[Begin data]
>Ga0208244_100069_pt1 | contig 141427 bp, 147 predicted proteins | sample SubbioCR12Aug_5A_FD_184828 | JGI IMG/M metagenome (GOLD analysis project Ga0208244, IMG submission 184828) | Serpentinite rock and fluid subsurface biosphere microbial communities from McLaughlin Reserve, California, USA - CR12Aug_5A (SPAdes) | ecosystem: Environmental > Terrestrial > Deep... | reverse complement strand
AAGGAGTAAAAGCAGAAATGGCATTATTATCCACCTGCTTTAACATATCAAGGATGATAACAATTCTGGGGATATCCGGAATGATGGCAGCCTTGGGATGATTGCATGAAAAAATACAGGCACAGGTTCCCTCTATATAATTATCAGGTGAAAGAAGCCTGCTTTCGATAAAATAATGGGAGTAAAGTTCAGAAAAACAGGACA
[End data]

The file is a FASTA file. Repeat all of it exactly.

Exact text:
>Ga0208244_100069_pt1 | contig 141427 bp, 147 predicted proteins | sample SubbioCR12Aug_5A_FD_184828 | JGI IMG/M metagenome (GOLD analysis project Ga0208244, IMG submission 184828) | Serpentinite rock and fluid subsurface biosphere microbial communities from McLaughlin Reserve, California, USA - CR12Aug_5A (SPAdes) | ecosystem: Environmental > Terrestrial > Deep... | reverse complement strand
AAGGAGTAAAAGCAGAAATGGCATTATTATCCACCTGCTTTAACATATCAAGGATGATAACAATTCTGGGGATATCCGGAATGATGGCAGCCTTGGGATGATTGCATGAAAAAATACAGGCACAGGTTCCCTCTATATAATTATCAGGTGAAAGAAGCCTGCTTTCGATAAAATAATGGGAGTAAAGTTCAGAAAAACAGGACA